Wisconsin Tightens, Ohio Loosens (The Note)

Analysis:

The latest NYT-CBS News-Quinnipiac University poll confirms the greatest hopes -- and fears -- of the GOP.

Mitt Romney's choice of Paul Ryan as his running mate did put Wisconsin in play, but the Medicare issue remains a big liability in key battleground states.

In the Badger State, the matchup between President Obama and Romney has tightened up – from an Obama lead of 6 points in a similar poll on Aug. 8 to just two points into the survey released today. Obama leads Romney, 49 percent to 47 percent in Wisconsin a little less than two weeks since the presumptive Republican nominee put Ryan on the ticket.

In Florida too Romney is making some inroads, now trailing Obama by just 3 percentage points -- 46 percent to 49 percent.

But while the margin in Wisconsin is narrowing, Ohio is now drifting from "toss-up" to "lean Obama" -- proof that the heavy air assault on Romney this summer has been brutally effective. The poll shows Obama at 50 percent in Ohio compared to Romney's 44 percent.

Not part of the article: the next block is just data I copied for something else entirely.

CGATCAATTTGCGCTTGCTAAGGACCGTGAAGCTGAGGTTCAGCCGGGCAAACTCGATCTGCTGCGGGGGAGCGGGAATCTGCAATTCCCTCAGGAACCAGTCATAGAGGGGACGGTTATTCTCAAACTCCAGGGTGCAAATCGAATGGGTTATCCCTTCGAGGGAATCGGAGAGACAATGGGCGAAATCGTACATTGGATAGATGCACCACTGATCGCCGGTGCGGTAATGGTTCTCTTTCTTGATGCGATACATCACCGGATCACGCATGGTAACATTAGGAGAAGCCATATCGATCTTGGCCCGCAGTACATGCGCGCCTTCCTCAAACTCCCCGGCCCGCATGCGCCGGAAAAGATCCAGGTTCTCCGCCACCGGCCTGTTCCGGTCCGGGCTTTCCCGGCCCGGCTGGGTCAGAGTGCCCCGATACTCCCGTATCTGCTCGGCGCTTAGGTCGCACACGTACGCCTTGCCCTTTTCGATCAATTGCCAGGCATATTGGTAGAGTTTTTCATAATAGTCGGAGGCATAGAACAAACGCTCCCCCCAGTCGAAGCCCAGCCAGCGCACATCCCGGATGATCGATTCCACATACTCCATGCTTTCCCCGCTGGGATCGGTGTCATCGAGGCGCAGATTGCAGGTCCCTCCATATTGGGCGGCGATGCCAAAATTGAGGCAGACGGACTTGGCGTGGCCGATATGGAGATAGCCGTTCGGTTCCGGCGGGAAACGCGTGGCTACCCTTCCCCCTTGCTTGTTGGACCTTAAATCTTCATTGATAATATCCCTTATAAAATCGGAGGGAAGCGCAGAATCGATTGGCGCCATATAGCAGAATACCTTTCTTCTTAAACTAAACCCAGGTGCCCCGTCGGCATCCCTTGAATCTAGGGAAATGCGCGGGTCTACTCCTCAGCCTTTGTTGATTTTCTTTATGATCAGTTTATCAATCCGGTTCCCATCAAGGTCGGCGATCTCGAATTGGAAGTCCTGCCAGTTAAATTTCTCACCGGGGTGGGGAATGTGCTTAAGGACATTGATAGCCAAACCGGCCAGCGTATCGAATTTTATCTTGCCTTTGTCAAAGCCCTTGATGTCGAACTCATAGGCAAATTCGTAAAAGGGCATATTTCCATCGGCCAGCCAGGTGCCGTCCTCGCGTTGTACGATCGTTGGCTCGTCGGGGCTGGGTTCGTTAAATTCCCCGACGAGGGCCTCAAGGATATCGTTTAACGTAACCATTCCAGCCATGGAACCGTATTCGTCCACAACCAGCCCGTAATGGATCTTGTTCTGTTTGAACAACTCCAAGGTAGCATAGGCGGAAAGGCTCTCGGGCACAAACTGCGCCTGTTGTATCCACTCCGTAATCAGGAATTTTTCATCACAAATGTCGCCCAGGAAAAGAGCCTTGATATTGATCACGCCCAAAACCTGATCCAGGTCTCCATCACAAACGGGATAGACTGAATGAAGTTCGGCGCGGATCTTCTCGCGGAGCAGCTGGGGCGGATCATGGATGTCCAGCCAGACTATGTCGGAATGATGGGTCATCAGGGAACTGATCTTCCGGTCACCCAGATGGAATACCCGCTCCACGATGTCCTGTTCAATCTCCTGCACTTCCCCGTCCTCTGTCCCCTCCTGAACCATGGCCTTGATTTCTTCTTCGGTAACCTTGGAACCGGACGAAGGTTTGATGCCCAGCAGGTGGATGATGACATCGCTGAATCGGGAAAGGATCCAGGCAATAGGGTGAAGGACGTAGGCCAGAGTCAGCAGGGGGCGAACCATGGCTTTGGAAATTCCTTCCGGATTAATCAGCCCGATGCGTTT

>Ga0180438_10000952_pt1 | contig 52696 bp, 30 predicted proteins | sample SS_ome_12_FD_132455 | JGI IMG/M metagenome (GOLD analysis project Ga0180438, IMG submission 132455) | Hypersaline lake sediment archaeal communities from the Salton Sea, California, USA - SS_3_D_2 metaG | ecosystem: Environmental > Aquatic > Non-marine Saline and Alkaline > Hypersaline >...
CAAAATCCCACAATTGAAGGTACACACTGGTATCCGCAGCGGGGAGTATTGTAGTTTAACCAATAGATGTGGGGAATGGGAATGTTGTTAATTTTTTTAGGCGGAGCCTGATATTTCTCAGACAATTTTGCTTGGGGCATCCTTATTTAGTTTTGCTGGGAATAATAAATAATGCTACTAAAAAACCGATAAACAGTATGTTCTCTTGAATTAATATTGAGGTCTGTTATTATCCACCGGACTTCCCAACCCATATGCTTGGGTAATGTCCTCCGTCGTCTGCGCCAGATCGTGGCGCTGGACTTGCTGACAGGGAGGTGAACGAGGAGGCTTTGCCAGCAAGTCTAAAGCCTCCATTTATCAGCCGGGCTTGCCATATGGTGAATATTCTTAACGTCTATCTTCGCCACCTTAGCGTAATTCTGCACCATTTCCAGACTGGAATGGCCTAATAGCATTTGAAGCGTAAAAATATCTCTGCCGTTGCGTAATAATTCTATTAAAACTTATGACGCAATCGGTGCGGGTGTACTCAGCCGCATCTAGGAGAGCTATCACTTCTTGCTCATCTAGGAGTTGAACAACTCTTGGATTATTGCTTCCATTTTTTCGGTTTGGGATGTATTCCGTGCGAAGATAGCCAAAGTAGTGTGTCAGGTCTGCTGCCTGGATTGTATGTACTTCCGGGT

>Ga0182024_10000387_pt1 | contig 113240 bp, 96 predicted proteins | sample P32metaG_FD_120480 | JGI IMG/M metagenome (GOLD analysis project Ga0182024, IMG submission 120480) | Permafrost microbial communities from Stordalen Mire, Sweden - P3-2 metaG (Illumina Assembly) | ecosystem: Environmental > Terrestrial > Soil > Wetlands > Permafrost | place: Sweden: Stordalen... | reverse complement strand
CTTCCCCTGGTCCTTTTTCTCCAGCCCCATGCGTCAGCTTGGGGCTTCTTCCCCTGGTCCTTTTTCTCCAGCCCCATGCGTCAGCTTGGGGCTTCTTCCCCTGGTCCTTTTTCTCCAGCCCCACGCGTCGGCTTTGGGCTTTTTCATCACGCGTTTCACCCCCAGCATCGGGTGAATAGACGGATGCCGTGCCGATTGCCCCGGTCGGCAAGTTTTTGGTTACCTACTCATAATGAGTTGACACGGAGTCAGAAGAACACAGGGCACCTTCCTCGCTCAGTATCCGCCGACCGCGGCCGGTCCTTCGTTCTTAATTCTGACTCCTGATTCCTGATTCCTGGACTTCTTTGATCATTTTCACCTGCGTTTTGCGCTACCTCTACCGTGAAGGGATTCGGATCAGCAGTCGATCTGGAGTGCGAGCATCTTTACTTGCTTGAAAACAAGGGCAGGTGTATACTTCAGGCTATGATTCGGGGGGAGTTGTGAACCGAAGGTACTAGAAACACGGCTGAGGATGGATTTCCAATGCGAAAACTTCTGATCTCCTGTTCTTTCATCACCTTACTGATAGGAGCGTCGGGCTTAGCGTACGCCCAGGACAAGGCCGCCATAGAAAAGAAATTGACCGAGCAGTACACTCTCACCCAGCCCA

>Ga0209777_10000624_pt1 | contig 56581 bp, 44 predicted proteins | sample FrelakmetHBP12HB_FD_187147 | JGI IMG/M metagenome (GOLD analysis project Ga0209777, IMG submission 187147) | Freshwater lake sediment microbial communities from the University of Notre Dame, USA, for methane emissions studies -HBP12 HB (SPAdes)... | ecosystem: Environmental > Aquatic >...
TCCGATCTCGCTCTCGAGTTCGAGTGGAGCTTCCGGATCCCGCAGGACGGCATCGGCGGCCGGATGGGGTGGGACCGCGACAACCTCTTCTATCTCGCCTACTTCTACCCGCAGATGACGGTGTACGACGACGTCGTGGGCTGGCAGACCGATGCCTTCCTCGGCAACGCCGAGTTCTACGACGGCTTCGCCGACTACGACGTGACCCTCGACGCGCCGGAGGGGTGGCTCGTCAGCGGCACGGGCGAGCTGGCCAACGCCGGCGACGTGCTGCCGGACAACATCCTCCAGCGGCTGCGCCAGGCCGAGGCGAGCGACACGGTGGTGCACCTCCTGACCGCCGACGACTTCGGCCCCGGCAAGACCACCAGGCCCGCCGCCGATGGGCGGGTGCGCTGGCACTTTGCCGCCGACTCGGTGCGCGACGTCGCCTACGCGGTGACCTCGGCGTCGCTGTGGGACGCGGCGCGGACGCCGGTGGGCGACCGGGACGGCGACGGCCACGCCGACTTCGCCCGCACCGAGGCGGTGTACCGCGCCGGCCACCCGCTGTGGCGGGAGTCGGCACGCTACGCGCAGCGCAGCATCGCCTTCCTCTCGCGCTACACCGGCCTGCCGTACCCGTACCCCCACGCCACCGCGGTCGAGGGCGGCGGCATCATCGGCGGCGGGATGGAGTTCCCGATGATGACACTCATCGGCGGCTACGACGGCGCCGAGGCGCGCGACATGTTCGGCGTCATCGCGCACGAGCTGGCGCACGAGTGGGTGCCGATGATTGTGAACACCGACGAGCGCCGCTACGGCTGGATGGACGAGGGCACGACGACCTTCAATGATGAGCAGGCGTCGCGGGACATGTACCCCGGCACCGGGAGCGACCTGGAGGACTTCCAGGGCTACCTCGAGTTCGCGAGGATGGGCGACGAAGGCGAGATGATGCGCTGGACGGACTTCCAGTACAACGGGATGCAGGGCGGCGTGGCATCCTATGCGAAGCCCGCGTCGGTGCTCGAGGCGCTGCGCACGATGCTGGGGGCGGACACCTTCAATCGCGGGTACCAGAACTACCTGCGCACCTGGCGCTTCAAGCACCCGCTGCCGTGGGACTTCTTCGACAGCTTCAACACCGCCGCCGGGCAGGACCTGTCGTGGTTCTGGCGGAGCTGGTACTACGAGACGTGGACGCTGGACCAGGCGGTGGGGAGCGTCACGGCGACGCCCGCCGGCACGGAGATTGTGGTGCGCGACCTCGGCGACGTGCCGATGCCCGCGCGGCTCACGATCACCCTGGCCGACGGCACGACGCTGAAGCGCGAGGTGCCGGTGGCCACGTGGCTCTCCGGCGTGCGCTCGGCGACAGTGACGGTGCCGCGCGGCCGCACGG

Winning Wisconsin, but losing Ohio would mean that to win the Electoral College, Romney would still need to run the table and carry Virginia, North Carolina, Iowa, New Hampshire, and Nevada (or Colorado). (Remember, Ohio has 18 electoral votes; Wisconsin has just 10.)

Meanwhile, Obama can surpass the magic number by winning just three of those states -- Colorado, Nevada and Virginia.

In fact, looking at the battleground states, map, Romney would have to pick up Florida, North Carolina, Virginia, Wisconsin, Iowa, Nevada and Indiana just to get to a 269-269 Electoral College tie.

One senior Republican told ABC News he thought Romney's team was beginning to wonder if Ohio is a bridge too far -- which was partly why Ryan was picked, as part of an alternative strategy involving Wisconsin and other states.

However, that's not to say that the campaign has given up on Ohio. Both Romney and Ryan will be campaigning together in the state on Saturday.

With additional analysis from ABC News' George Stephanopoulos and Jake Tapper

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